Srinagar, September 5: The dilapidated condition of roads in Jammu and Kashmir, including Srinagar-Jammu national highway, is giving tough time to the commuters.
Rain and snow last winter worsened the condition of roads in J&K, particularly in the Valley. Potholes and bumpy roads are giving a hard time to people and it seems the government is least concerned. Due to the extremely bad condition of the roads in J&K, the number of road accidents are also on rise.
The worst condition of roads has made travel miserable and patients being ferried for treatment are the worst victims of this mess. Apart from other trouble, the wear and tear of vehicles has unduly gone up as the suspensions get damaged and also the tyres which burdens the pockets of common man.
The ambitious Pradhan Mantri Gram Sadak Yojana (PMGSY) scheme of Central government seems to be a noticeable failure in Jammu and Kashmir as the funds paucity has halted the repair of roads under the schemes in several parts of the region.
The reduced funding to the PMGSY scheme since 2015 has begun to tell on the road condition. The situation is pressing as 70 percent of PMGSY roads are now out of the defect liability period (DLP) that requires the contractor to maintain and repair roads for five years after construction. It is estimated that only 14% of the roads have been re-laid so far.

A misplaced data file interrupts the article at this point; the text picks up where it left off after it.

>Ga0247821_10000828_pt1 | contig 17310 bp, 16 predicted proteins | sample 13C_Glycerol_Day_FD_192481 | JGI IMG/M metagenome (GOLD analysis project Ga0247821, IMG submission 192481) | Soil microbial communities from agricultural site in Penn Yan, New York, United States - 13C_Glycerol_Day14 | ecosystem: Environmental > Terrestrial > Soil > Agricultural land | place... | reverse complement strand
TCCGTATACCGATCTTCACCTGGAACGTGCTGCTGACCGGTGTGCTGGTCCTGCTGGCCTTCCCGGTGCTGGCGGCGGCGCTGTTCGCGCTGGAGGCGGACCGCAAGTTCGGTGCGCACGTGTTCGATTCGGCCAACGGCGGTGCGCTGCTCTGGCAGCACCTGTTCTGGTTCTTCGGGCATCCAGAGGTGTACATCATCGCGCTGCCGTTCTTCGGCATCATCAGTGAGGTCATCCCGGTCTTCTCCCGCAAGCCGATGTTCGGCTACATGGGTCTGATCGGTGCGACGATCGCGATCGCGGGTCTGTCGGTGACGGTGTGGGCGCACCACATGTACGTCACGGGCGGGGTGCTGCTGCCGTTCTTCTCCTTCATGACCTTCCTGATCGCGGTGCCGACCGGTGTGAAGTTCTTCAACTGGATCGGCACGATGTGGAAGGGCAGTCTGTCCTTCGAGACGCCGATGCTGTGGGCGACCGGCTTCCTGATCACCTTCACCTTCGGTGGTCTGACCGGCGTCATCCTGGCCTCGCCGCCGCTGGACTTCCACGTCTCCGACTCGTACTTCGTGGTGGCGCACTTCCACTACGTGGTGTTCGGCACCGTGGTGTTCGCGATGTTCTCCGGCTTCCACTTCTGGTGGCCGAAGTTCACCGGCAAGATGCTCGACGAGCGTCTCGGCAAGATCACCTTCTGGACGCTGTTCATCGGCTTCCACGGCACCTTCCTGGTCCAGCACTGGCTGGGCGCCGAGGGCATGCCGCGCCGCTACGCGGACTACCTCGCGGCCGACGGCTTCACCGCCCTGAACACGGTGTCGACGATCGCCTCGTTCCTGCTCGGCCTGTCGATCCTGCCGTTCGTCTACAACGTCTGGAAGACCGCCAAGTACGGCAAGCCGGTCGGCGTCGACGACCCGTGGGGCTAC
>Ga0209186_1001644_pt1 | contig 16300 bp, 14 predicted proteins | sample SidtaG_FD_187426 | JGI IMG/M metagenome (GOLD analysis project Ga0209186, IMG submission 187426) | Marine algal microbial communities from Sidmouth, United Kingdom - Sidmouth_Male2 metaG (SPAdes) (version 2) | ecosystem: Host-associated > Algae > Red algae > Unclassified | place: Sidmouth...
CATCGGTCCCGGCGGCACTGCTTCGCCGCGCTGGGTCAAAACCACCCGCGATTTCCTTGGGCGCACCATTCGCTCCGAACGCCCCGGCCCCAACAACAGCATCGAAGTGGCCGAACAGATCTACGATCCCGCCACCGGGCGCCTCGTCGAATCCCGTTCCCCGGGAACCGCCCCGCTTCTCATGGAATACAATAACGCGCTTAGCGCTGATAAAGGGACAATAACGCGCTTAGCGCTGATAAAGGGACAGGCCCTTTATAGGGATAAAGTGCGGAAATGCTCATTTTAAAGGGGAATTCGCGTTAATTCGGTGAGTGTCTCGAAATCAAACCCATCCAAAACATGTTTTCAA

About 40% of the roads under PMGSY have also completed 10 years of their design life, requiring repair and renewal. But as the funds for the scheme have dried up, the repair work has been halted.
Similarly, important roads sanctioned under Central Road Fund (CRF) have been left incomplete due to lack of proper funding. The bad roads have further damaged Kashmir’s economy.
The 270-km Srinagar-Jammu national highway continues to remain a nightmare and a death trap for the commuters due to the pathetic condition of the only all-weather road linking Kashmir with the rest of the country.
The highway remains shut for days due to landslides, soil-erosion and other weather related occurrences, not only in winter but this time in summer as well. Even if the road is officially open, it’s dilapidated condition, bottlenecks, shooting of stones at places and heavy traffic movement cause frequent and often severe gridlocks. Both passenger and goods vehicles remain stranded along the highway for days.
The slow pace of the work along the strategic highway, especially in the most slide prone Ramban-Banihal sector, has exasperated commuters over the past nine years. The need of the hour calls for having a holistic view on the up-gradation and maintenance of the highway which could help save many precious lives. The issue must be examined at the highest level urgently and responsibility fixed so that corrective measures can be taken.